This Rodrigues Flying Fox, Pteropus rodricensis, has thick fur and is usually has a dark chestnut brown color with a layer of golden brown covering the head, neck, and shoulders but its color varies from black, yellow silver, and orange. There is no tail present. These bats have large eyes and large and widely spaced ears. They have claws on the second finger and the thumb and the claw on the thumb is for climbing. Both the sexes are alike but males are slightly larger than females.

The ears and thick fur of this bat are some of its most identifiable features.

How cute are they?

These are not considered to be a cute fruit bat.  

How do they communicate?

As the Rodrigues fruit bats are frugivores, they do not echolocate. Sight and smell are used to find food. They also tend to scent mark their territories.

How big is a Rodrigues Flying Fox?

The Rodrigues fruit bats are 6-8 in (152-203 mm) long and can weigh about 0.6 lb (0.3 kg).

How fast can a Rodrigues Flying Fox move?

Flying Foxes can travel at 13 mph (21 kph).

How much does a Rodrigues Flying Fox weigh?

A Rodrigues Flying Fox can weigh up to 0.6 lb (0.3 kg).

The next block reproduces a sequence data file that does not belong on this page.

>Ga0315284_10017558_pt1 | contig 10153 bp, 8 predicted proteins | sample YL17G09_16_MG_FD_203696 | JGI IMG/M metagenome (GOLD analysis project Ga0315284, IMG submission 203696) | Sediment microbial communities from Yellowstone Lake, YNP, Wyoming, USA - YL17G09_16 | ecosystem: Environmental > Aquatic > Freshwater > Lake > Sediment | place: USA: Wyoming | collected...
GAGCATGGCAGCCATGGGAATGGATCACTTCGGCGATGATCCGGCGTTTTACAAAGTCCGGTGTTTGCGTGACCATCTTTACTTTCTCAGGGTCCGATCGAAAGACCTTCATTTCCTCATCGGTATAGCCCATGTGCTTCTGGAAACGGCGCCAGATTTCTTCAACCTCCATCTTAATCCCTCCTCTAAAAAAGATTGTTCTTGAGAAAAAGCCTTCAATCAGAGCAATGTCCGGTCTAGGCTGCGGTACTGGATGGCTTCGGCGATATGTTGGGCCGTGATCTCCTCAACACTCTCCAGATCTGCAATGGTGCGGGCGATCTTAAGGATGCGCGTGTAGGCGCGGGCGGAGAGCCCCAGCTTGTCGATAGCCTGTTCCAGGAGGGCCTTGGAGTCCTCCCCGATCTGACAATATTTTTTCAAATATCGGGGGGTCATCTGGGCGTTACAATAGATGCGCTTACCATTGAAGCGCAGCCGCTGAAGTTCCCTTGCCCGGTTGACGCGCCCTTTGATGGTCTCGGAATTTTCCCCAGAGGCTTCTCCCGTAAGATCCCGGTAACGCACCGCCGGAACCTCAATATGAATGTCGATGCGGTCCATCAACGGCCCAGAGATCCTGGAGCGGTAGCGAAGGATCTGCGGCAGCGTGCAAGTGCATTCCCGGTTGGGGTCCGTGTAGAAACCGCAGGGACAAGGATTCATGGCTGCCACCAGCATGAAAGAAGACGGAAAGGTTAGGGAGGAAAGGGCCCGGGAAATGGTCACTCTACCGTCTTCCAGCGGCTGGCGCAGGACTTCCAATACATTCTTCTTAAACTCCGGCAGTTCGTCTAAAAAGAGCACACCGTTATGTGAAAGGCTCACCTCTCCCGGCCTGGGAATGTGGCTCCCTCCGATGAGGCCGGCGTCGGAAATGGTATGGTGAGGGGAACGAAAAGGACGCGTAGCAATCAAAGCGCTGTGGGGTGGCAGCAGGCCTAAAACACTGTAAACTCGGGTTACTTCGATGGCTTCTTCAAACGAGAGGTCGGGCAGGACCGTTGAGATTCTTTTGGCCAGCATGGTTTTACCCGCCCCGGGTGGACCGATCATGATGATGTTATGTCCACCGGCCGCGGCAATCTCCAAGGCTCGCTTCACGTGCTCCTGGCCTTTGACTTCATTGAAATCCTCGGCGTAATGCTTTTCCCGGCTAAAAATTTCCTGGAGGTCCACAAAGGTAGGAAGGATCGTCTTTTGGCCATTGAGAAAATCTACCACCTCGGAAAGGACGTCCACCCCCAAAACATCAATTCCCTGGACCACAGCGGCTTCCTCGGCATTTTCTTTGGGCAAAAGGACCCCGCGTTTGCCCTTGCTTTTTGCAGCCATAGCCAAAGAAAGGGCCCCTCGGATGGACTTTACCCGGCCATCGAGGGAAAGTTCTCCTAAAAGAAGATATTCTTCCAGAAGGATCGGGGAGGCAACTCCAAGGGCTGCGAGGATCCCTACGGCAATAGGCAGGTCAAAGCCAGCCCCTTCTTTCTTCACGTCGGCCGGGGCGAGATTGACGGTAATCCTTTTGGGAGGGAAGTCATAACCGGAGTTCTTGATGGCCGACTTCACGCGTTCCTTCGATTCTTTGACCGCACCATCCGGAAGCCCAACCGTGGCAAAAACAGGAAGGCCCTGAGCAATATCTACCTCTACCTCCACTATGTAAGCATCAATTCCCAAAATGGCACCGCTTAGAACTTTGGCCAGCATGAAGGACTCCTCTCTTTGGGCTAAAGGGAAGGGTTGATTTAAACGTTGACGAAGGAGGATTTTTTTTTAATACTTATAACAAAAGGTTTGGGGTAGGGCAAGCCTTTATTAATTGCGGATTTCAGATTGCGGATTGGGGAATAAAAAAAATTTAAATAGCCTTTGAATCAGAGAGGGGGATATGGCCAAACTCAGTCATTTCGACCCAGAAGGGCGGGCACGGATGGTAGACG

What are their male and female names of the species?

There are no specific or distinct names for a male and female Rodrigues fruit bat.

What would you call a baby Rodrigues Flying Fox?

Juvenile Rodrigues Flying Foxes are called pups.

What do they eat?

These fruit bats are nocturnal and at dusk, individuals go to trees with fruits to feed, rest and digest their food and then return to roost. The fruits are pressed and the juices and soft pulp are consumed. The fruits include guavas, mangoes, bananas, papayas, figs, and breadfruit.

Are they dangerous?

These fruit bats are not considered to be dangerous to humans.

Would they make a good pet?

It is believed that these bats species are native to Rodrigues Island and are critically endangered. Bats are not considered to be good pets, in general. Bats are considered to be gross by some people, and taking care of bats is time-consuming and expensive. In many countries such as the United States and Australia, it is illegal to own a (Rodrigues) fruit bat and flying foxes.